Jeb Bush was leery of the new administration in Caracas, and with some justification; even before taking office, Chavez had made a number of statements harshly critical of the United States. In August of 2000, when Al Gore was making his final presidential tour of Latin America and meeting with Chavez’s predcessor Rafael Caldera, the ex-air force officer and future Venezuelan head of state quipped to reporters after Gore left Caracas: "The devil has passed through here and this place still smells of sulfur."5 In the early months of Bush’s administration, when Washington and Beijing were at odds over the Hainan Island incident, Chavez openly rooted for the Chinese to use nuclear weapons to wipe Los Angeles and San Francisco off the face of the earth.6

So it was no surprise when, in the first hours of the Iran War, Chavez vented his displeasure at the Bush Administration by way of threats to cut off Venezuelan oil shipments to America. He was forced to back off this particular form of protest after learning that many Americans were boycotting the Venezuelan-owned fuel company Citgo in their own protest over Chavez’s authoritarian and anti-US policies.

What he didn’t back off from a series of statements in which he essentially accused Washington of engineering the 9/11 attacks as a pretext for justifying pre-emptive aggression against the Third World. "He(Bush) does not like it when other countries disagree with him," Chavez told a BBC journalist, "so of course he starts a fight and tries to blame it on the other fellow." When he made this observation two days after the war began, he seemed to have rather conveniently forgotten some of his own belligerent behavior towards his own neighbors as well as the United States; nonetheless, it was a perfect illustration of the contempt in which the Venezuelan president held the world’s sole remaining superpower.

Mahmoud Ahmadinejad was greatly heartened by Chavez’s words, and in May of 2002 he sent Chavez a letter to express his appreciation for the Venezuelan president’s backing in Iran’s battle with the West; Chavez returned the favor by sending a letter of his own to Ahmadinejad’s foreign minister swearing Venezuela’s "undying" friendship with Iran. Both letters were viewed by the Bush Administration as a PR bonanza, for now the commander-in-chief had(at least in his view) evidence that Chavez and Ahmadinejad were co-operating as part of a broader global anti-American front.

While Chavez and Ahmadinejad were exchanging their written vows of eternal friendship, coalition and Iranian ground troops were exchanging gunfire near Abadan...


American Civil War general William Sherman once famously observed that "war is hell", and the showdown between coalition and Iranian troops for control of Abadan proved him right on that score. In contrast to the swiftness with which US and allied ground units had torn through Iraqi defenses in Desert Storm, coalition troops who fought in Operation Persian Dawn found it tough slogging trying to overcome the fanatical resistance by Iranian regular soldiers and Revolutionary Guards protecting this strategically important oil production center.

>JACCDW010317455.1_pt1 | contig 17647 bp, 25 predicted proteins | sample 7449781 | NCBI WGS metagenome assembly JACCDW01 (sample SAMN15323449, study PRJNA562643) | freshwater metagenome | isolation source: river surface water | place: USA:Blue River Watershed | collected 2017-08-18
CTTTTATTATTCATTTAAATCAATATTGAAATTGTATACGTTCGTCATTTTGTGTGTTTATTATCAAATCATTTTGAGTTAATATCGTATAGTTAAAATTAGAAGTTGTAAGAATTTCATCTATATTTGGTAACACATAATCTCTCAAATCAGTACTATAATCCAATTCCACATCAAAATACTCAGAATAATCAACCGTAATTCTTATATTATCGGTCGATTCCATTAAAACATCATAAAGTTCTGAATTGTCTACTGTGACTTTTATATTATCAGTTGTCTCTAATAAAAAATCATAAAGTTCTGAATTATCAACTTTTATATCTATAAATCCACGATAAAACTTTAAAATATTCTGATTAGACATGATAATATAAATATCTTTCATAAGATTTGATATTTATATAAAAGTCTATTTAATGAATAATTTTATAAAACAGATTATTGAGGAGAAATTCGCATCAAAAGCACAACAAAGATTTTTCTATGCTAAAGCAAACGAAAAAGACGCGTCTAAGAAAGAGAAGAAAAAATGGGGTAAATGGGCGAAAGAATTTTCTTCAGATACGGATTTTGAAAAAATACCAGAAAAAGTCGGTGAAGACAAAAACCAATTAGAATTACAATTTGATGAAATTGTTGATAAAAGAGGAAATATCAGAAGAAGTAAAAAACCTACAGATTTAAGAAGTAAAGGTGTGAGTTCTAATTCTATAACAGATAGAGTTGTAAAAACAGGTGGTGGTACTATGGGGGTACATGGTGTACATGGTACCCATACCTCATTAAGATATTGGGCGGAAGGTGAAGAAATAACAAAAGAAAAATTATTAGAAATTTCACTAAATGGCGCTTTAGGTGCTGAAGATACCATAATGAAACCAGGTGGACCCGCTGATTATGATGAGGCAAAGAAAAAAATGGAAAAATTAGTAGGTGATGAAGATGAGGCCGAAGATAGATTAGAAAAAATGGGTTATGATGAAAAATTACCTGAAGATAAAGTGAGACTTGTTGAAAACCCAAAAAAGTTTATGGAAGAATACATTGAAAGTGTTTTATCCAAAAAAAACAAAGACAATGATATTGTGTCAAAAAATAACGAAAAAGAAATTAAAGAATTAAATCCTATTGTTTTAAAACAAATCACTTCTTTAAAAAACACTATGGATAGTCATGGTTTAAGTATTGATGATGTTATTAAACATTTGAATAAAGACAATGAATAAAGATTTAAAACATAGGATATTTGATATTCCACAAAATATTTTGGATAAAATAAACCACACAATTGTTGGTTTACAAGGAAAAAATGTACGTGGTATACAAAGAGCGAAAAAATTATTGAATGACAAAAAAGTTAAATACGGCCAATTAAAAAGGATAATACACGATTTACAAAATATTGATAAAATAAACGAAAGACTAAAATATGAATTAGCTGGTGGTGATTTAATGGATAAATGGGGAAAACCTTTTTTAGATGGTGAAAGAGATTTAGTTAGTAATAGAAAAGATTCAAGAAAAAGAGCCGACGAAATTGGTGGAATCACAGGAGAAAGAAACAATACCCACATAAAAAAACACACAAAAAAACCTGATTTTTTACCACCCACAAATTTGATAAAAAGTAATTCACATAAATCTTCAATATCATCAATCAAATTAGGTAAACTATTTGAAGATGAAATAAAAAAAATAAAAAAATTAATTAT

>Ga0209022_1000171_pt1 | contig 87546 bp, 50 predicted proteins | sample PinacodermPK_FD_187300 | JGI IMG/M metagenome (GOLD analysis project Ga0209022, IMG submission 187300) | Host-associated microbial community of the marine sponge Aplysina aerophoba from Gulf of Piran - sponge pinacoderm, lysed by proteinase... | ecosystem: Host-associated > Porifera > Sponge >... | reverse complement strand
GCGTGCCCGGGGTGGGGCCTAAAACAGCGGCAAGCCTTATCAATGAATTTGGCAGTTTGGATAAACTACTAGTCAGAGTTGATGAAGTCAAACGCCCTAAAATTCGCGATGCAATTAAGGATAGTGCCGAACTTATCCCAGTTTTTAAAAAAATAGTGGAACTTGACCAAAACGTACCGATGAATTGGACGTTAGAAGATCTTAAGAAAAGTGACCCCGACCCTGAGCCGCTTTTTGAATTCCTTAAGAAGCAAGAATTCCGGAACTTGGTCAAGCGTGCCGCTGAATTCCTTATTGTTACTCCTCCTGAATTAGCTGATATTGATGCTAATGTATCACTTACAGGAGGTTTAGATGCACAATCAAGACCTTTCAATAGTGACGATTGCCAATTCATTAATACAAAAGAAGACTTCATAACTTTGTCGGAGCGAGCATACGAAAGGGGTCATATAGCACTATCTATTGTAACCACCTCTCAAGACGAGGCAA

However, the United States and its coalition partners enjoyed a considerable edge in air power; despite its best efforts to redress technical and numerical shortcomings that had plagued it since the end of the Iran-Iraq war, the Iranian air force still labored under something of a disadvantage against its Western adversaries. The UN economic and arms embargo on Iran had done a great deal exacerbate that disadvantage, and within less than two weeks after Operation Persian Dawn7 got under at least half of Iran’s fighter defense strength had been lost not only to enemy fire but also to mechanical problems stemming from poor maintenance.

In early June of 2002, the deadlock in the struggle for Abadan was finally broken when the US Air Force used unmanned Predator drone aircraft to fire a series of rocket barrages into several key Iranian defensive positions along the southern and western edges of the city. Caught off guard by this merciless volley from an unexpected quarter, the Iranian defenders were easy pickings for the subsequent US and British tank assaults that breached their perimeter. The last pockets of Revolutionary Guard resistance inside the city were captured by US Marines on June 7th; the neighboring town of Khorramshahr fell three days later.

Next in the crosshairs of coalition forces was the city of Isfahan...

To Be Continued




1 The would-be bomber was foiled at the last minute when an alert stewardess noticed the improvised shoe bomb and quietly notified the pilot, who then landed his plane in Cienfuegos; moments after the landing the failed bomber was taken into police custody.

2 "Bush Accuses Iran Of Being Part Of ‘Axis of Evil’ With Syria and N. Korea, Demands Co-Operation From Tehran In Arresting 9/11 Masterminds In White House TV Address", New York Times, January 15th, 2002.

3 Rumsfeld, who succeed Colin Powell shortly after Powell resigned in February of 2001, first served as Defense Secretary, during Gerald Ford’s brief term as President.

4 Quoted from a March 23rd, 2002 story in the Sydney Morning Herald

5 "Venezuelan Opposition Leader Calls President Gore ‘The Devil’", Washington Post, August 22nd, 2000.

6 The possibility that American nuclear weapons could do the same to Beijing and Shanghai-- and Caracas, for that matter --apparently never crossed Chavez’s mind.

7 The official Pentagon code name for the multi-national military campaign against Iran.